Why Colciencias And GEF Rewarded The Impressive Work Of ASOARCE’s Farmers​

ASOARCE recently received a grant for its innovative method of applying scientific and technological knowledge in the recovery of the Andean forest of the Páramo de Guerrero. The grant was awarded by the Administrative Department of Science, Technology and Innovation (Colciencias) and the Global Environment Facility (GEF) through its Small Grants Programme (SGP).

Five reasons that make the Paramo de Guerrero special to complete a professional internship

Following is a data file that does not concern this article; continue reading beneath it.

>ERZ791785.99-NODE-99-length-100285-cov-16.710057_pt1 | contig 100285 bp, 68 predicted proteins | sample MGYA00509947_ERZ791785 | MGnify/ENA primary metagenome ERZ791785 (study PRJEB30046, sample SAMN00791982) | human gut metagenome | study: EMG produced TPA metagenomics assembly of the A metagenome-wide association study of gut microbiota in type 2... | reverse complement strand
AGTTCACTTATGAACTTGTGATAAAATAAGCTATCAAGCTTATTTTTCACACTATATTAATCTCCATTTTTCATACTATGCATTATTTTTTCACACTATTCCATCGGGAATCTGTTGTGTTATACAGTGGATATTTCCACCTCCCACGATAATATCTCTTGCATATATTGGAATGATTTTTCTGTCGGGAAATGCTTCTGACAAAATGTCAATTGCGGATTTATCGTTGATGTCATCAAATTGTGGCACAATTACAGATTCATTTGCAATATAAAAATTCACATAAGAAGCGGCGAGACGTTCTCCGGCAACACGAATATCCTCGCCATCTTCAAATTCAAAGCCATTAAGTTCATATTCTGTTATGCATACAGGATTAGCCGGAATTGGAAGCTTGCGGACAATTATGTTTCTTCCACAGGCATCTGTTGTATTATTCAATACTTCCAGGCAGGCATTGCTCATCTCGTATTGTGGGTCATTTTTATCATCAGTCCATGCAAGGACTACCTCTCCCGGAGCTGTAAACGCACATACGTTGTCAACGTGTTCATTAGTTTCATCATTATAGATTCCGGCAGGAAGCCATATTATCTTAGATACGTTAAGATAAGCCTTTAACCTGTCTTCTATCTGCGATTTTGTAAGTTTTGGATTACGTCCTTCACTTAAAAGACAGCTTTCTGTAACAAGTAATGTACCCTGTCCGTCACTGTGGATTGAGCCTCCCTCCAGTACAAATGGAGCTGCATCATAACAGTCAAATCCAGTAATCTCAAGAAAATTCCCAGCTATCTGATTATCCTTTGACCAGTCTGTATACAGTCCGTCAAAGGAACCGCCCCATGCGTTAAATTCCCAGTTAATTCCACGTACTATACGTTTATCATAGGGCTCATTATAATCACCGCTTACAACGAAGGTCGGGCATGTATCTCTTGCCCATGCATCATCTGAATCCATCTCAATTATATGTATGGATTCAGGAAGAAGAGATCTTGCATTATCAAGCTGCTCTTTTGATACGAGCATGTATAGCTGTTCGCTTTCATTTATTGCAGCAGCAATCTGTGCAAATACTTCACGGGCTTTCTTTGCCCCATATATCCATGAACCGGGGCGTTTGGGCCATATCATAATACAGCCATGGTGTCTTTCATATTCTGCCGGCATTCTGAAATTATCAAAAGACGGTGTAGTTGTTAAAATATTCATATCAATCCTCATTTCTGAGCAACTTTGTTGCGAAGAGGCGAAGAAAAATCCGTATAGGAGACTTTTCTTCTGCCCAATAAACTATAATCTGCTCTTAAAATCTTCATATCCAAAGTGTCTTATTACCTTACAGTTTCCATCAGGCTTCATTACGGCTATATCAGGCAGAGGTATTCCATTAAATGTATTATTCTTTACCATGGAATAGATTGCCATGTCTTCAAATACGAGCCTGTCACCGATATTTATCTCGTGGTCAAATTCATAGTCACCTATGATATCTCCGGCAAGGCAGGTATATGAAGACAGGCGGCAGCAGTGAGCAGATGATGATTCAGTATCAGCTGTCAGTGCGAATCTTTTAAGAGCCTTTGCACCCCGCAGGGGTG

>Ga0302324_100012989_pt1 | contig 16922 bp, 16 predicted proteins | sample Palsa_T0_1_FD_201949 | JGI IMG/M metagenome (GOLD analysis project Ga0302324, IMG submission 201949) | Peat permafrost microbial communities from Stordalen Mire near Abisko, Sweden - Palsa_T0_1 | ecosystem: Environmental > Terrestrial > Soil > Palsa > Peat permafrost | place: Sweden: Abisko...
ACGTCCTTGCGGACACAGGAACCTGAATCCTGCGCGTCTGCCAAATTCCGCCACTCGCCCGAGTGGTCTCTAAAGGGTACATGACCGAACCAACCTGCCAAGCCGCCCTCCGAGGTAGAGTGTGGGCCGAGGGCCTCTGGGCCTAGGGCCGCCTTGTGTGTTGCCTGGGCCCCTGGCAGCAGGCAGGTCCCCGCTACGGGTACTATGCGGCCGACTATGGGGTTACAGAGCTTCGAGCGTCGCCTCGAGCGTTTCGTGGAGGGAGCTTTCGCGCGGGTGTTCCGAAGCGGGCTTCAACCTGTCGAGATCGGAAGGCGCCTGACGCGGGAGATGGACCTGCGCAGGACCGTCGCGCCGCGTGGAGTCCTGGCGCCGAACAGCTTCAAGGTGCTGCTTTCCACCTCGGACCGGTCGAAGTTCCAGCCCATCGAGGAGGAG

The Paramo de Guerrero is one of the most devastated paramos in Colombia. It is believed that its landhas deteriorated because of the bad agricultural practices, the intensive pasturage and the unsystematicmining. It is therefore essential to carry out activities aimed at restoring this ecosystem. The Association of agroecologic producers of Pantano de Arce, ASOARCE, has been doing so since 2015, and now with the helpof foreign interns. Learn about the story of the French student Johanna Malard'hie and the reasons thatmotivated her to do her internship at the Páramo de Guerrero.  Johanna Malard’hie My name is Johanna Malard'hie and I love working in agrifood projects. I am currently in my last year at the School of Agronomic Engineers in International Development. As a school condition to grant the degree, I specialized in agro-industry at Montpellier SupAgro, another French institution. At 22 y.o. I already was in Thailand, Malaysia and Singapore (two months), working on the commercialization of products made with a tuber called konjac, and in Peru (four months), collaborating in the quality management of an agri-food company. Now I will be in Colombia for six months, contributing with my experience in the preparation of baked & oil-free chips, made with beet, yacon and native potatoes. I arrived through the French NGO “Compétences Solidaires”, an organization that connects professional volunteers with organizations in need of help in technical or management areas. There were five reasons that moved me to apply for this opportunity and come to Colombia to work at the Paramo de Guerrero. They called my attention while in France and I ascertained them here. I want to share them with you: Reason # 1: The goal of Paramo Farms Paramo Farms is the company that commercialize ASOARCE products and with which I made the first contact to accomplish the internship. I liked that beyond consolidating as a company, Páramo Farms is contributing to the sustainability of the reconversion programs at the Páramo de Guerrero. Reason # 2: Working with farmers I enjoy working with country people. They are kind, simple and have virtues that we lost when moved to the cities. The Pantano de Arce community was no exception. It wants to learn everything and cares about the environment: for three years it has grown potatoes without chemicals. The community was very successful that it started planting, other roots and tubers (beets, cubans and yacon), cabbages (broccoli and cauliflower), leafy vegetables (chard) and some species such as laurel, rosemary, calendula, quinoa and amaranth, all without any chemicals. Reason # 3: The resurgence of Andean crops I love learning that in this area they grow native species and that the farmers want to add extra value to their crops. My job is to adjust the process to industrialize potatoes, beets and yacon. The technique is currently advanced, and has provided us good results in the flavor tests. Reason # 4: The renewal of the environment It is exciting to participate in an initiative that seeks to restore degraded soils. In this case, due to intensive agriculture and inadequate livestock practices. Producers have proven to be able to produce food without harming the environment. They do it despite the adverse climate conditions and the high altitude of the Paramo. Reason # 5: The beauty of the Paramo Realizing that Colombia has half the paramos of the world and that they supply water to cities and hydroelectric plants ended convincing me to come. I am a lucky person to know this ecosystem. The French, and in general the Europeans, do not know their existence. Cubio, beet, yacon & yellow potato. Paramo Farms is a company that supports the agroforestry reconversion project of the low income farmers community of Paramo de Guerrero. The project is focused on restoring degraded and deforested areas of the paramos, and turning them into organic, diversified and sustainable production models, rescuing ancestral high mountain species (mainly,native potatoes). As part of the strategy and with the aim of guaranteeing the economic sustainability of the community,Paramo Farms has developed a line of baked chips of organic origin (100% oil-free), with great acceptance in the preliminary taste and concept tests. In that stage is where Johanna contributes her knowledge.